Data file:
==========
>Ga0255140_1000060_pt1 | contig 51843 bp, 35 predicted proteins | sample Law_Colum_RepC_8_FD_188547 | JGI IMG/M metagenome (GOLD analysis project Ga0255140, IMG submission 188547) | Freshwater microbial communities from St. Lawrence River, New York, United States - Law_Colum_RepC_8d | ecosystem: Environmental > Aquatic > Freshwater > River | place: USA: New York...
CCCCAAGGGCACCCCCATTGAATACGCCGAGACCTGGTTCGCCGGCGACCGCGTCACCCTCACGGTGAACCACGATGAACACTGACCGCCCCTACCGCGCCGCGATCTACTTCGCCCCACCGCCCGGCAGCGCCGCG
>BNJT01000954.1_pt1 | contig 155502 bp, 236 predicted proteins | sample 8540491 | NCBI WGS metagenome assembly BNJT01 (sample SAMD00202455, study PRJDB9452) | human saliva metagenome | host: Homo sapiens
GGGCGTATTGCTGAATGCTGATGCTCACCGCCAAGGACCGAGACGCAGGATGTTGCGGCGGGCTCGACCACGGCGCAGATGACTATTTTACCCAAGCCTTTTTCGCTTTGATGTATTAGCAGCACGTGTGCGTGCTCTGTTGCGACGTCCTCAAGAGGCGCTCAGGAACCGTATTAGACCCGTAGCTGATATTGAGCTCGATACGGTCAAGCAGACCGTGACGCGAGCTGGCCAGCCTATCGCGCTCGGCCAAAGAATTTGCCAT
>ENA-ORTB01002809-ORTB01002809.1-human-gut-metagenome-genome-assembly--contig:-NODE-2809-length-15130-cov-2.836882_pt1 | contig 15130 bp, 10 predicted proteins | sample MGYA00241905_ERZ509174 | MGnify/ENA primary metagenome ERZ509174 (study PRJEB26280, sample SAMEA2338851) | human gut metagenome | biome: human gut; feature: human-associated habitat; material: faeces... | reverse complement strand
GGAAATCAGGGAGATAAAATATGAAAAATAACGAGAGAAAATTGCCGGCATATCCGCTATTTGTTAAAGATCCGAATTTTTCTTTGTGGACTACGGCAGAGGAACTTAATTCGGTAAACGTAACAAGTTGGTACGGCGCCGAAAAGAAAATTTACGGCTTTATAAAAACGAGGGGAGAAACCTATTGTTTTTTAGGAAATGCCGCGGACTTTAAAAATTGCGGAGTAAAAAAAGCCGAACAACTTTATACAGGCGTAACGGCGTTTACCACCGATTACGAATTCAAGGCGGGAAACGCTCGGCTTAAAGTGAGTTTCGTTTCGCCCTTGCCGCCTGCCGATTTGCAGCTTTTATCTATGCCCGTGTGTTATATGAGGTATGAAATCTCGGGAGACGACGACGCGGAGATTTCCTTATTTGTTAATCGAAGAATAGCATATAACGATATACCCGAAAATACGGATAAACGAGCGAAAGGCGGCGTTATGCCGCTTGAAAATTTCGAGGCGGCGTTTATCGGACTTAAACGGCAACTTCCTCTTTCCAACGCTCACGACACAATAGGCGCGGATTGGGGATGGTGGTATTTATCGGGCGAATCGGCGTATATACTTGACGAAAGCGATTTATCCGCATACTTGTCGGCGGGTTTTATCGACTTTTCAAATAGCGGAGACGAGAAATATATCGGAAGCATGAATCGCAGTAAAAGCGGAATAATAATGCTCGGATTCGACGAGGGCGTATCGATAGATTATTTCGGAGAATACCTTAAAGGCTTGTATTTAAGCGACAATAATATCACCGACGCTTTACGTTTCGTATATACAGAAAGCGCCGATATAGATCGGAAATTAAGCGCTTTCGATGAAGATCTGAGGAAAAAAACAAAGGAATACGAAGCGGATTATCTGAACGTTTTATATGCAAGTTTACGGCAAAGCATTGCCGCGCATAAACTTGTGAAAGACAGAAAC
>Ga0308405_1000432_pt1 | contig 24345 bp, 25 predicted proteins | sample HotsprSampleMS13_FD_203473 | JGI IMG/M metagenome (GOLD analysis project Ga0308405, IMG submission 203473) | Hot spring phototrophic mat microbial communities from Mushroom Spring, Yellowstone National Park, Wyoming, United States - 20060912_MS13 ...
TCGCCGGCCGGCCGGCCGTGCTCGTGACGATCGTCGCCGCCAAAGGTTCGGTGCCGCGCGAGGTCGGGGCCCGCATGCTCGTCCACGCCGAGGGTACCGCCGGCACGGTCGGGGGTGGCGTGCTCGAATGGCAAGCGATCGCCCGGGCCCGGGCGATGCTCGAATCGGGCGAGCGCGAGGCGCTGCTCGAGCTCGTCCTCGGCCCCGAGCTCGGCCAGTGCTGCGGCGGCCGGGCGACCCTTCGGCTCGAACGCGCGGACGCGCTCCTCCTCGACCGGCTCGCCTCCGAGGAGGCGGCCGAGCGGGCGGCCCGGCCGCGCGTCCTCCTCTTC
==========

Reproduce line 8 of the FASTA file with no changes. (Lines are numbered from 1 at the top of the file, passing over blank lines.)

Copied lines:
TCGCCGGCCGGCCGGCCGTGCTCGTGACGATCGTCGCCGCCAAAGGTTCGGTGCCGCGCGAGGTCGGGGCCCGCATGCTCGTCCACGCCGAGGGTACCGCCGGCACGGTCGGGGGTGGCGTGCTCGAATGGCAAGCGATCGCCCGGGCCCGGGCGATGCTCGAATCGGGCGAGCGCGAGGCGCTGCTCGAGCTCGTCCTCGGCCCCGAGCTCGGCCAGTGCTGCGGCGGCCGGGCGACCCTTCGGCTCGAACGCGCGGACGCGCTCCTCCTCGACCGGCTCGCCTCCGAGGAGGCGGCCGAGCGGGCGGCCCGGCCGCGCGTCCTCCTCTTC